He's known to the entire crew of the Liberty ship, S.S. John W. Brown, as "Blackie," the man who cheated death four times on the Murmansk run and still goes to sea after six decades.
Charles F. Blockston, of Rosedale, Baltimore County, is the third engineer on the Brown, docked at Pier 1, Clinton Street, Canton. Last month, at 78, he helped sail the old freighter up the East Coast to Connecticut.
"Blackie's" story begins on June 27, 1942, when his ship and 37 others set sail from Iceland to Murmansk in the Soviet Union. German U-boats and planes attacked the convoy for a week. Only 14 vessels completed the 2,500-mile journey. More than 153 seamen were killed.
"Blackie" and his crewmates sailed three weeks in an open lifeboat in the Arctic Ocean after their ship was torpedoed 600 miles north of Norway.
Off and on, he has wondered about a teen-age Norwegian fisherman who helped rescue the ship's survivors. He didn't know the youth's name, didn't know if he was still alive, didn't know, if so, where.
"Blackie" did know that at his age, he'd better weigh anchor and find out this summer. Unlike the bilge in an old ship, time has a way of running out.
Here's "Blackie's" story as told to Sun reporters Ernest F. Imhoff and Frederick N. Rasmussen:
Where I grew up, above Boston Street in Canton, we were all sea-faring people.
I didn't graduate from high school at Patterson Park. I went to sea. We were able-bodied seamen, firemen, oilers, wipers, longshoremen, tugboat men, barge men.
My first ship, I was 18, a wiper on the S.S. Berkshire to Miami. I always served on steam ships, never worked a diesel, and it was always the merchant marine. I'm on a good ship now.
Anyway, the war came. I was an oiler, 23 years old. We joined the S.S. Carlton in Baltimore in March 1942. We went up to Philadelphia to load more cargo ammo, vehicles, food, guns.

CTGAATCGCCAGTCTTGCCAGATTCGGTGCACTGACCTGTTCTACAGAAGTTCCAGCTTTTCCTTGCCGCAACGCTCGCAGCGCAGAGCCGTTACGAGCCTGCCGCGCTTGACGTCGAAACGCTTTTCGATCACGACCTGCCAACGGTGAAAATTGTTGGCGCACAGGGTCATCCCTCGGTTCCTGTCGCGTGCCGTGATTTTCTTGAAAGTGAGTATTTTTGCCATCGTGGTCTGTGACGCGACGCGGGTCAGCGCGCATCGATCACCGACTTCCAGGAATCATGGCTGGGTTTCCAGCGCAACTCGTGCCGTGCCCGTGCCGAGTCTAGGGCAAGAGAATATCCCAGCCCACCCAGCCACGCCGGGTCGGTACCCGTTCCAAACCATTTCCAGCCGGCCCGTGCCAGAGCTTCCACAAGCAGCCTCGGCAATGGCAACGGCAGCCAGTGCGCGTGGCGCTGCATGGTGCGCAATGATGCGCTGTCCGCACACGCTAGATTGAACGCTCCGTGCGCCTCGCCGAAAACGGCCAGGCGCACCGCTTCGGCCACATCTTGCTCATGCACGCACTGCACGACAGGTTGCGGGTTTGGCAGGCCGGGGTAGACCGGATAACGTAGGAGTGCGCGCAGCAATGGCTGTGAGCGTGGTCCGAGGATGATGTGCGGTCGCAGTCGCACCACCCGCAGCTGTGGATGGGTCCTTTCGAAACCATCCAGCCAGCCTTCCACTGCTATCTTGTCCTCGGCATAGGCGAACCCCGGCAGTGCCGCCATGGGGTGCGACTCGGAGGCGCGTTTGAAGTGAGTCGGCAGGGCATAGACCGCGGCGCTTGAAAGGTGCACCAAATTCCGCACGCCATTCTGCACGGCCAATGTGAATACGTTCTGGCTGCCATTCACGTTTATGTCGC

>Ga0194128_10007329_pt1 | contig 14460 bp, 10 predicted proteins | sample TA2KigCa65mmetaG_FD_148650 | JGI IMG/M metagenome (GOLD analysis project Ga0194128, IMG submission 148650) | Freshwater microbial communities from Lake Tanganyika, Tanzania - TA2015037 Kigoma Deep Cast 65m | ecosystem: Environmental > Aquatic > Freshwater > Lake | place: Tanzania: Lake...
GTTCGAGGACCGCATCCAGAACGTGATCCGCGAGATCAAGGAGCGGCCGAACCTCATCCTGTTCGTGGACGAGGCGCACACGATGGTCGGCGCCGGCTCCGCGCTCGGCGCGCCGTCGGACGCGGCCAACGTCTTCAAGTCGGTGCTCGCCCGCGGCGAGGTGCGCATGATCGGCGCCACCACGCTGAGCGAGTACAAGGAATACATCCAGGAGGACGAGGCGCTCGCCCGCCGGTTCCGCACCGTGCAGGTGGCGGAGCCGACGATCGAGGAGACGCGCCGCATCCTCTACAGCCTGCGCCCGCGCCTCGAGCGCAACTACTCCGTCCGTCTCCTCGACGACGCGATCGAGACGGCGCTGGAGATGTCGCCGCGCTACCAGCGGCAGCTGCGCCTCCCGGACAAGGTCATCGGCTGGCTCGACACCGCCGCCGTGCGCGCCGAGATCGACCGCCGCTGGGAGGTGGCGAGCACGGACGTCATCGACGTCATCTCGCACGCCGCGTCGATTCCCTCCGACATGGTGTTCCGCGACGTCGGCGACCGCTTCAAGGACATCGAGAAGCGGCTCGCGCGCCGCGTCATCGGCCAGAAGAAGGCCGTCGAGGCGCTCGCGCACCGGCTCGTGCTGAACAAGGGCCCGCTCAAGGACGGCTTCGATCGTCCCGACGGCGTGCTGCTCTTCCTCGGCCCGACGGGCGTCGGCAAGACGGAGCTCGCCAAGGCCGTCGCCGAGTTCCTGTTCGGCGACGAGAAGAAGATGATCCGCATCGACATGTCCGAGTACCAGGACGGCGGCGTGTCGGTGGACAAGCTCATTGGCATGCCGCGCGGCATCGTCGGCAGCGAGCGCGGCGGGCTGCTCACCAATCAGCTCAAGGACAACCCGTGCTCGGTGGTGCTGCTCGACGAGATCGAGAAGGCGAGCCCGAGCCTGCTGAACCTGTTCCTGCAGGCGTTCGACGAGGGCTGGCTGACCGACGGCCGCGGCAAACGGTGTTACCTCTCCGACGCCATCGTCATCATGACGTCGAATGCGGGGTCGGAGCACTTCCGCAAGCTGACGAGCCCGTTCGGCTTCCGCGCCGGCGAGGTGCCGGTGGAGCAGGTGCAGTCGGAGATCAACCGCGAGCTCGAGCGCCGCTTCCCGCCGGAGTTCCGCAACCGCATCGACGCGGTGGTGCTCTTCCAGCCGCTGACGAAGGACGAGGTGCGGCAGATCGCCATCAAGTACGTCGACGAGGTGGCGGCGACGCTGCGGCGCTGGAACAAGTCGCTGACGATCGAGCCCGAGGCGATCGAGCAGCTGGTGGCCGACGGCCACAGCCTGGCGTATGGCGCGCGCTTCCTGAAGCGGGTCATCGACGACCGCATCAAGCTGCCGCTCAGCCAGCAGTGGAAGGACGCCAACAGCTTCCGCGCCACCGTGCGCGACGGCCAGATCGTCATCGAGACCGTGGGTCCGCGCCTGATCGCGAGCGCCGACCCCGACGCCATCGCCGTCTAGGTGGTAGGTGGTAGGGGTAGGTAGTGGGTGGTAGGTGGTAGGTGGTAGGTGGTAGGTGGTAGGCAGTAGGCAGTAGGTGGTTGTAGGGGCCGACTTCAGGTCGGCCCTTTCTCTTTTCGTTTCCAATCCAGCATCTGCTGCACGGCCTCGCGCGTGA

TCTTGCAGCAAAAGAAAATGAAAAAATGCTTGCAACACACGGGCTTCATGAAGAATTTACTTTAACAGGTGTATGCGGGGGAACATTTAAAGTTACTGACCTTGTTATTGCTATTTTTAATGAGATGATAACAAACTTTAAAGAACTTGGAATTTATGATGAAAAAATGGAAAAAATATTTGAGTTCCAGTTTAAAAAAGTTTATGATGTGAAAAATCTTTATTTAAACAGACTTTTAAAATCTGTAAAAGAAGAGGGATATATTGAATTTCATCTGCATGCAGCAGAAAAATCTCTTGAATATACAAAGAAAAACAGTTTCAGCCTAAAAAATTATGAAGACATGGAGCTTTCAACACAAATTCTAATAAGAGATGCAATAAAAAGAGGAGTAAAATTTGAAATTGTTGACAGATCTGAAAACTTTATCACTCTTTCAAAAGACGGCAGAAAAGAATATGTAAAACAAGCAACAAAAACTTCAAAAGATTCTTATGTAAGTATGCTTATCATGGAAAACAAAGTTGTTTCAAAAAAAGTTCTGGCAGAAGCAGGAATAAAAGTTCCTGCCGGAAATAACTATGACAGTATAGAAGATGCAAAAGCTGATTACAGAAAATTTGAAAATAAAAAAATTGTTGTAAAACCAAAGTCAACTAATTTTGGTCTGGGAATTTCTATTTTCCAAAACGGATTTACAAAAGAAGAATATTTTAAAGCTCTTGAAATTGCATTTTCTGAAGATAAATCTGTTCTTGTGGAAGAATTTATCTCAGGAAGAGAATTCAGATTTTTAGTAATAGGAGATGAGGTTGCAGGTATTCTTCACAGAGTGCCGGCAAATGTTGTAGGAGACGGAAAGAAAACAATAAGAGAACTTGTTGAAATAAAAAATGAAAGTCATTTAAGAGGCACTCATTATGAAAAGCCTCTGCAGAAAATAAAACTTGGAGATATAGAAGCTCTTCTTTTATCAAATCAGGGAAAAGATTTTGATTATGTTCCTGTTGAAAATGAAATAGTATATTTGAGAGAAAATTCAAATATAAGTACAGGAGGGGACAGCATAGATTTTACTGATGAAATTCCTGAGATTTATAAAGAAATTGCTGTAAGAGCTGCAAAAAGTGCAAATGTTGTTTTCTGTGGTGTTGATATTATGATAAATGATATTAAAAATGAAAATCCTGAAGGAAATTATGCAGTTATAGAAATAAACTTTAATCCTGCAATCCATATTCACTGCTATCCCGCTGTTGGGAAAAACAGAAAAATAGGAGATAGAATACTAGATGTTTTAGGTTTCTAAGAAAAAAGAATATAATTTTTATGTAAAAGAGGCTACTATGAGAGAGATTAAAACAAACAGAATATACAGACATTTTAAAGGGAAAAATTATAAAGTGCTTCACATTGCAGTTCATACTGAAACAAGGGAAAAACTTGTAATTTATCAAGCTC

We sailed to Halifax and spent a couple weeks there while the convoy was assembled. When you're on convoy duty, you spend a lot of time waiting. We finally left Halifax and got lost. Heavy weather and fog.
We had 40 men on board, the usual four-hour watches. One man, Charlie Stillwell, went over the side. I don't know why. Even if we had seen him, we couldn't have stopped because of the Germans.
We finally got to Iceland. We were in the convoy PQ 16 - about 37 ships. We finally left Iceland about May 20, bound for Murmansk.
In a few days, a German dive bomber hit us. We didn't sink but we had to go back to Iceland for repairs. We sailed again soon for Murmansk. Now we were PQ 17.
On the Carlton, we were old-timers, 22 and 23 years old. Our gun crew was youngsters, teen-agers. You're under attack all the time. There was anxiety, some fear. But you had agreed to go and there was nothing you could do about it. German recon [reconnaissance] planes were always sending word on where you are.
The attack went on for days. It began with torpedo bombers. Soon they sunk the Christopher Newport near us.
Then a German submarine got us.
It was 10 or 12 minutes after 8 o'clock in the morning of July 5, 1942. The torpedo hit us in the engine room. I was walking to the aft steering compartment but we all felt and heard the impact. It killed two men down below. I went to the only lifeboat station not damaged. Some of the guys got on four rafts and we got in the one lifeboat.
The Carlton went down by the head in 10 minutes. Before she went down, the submarine surfaced 100 feet from us. The captain came on deck. He took pictures of the stern going down. It was evidence he sank her. No words were spoken. Then the sub disappeared. I learned this year the captain's name was Bohmann and it was U-boat 88.
We didn't say much in the lifeboat. There was nothing much you could say.
Right away we secured the four rafts and lifeboat to each other so we could stay together. On the first or second day, the Germans came in with flying boats and took off all the men on the rafts - the captain and others - to question them and take
them to a [prisoner of war] camp.
We were way above the Arctic Circle so there was no night. I was very cold. I had on only thin dungarees. A friend of mine, Dooley, saved my life. He gave me a second pair of pants.
There was nothing much you could do. We got the sail up. There were 17 of us in the lifeboat. Temperatures were in the 30s and 40s. We had pemmican, sea biscuits, pilot bread and water. Six ounces of water a day.
On the eighth day, we met a U-boat on the surface. I was curious, some apprehension. I wasn't trembling with fright. The U-boat captain was a good seaman he filled our water breaker [water barrel] for us, gave us a bag of blankets, box of biscuits, charts, compass, pilot bread. Some of the supplies were from the El Capitan and the Hoosier. The Germans had picked up some stuff after they sunk.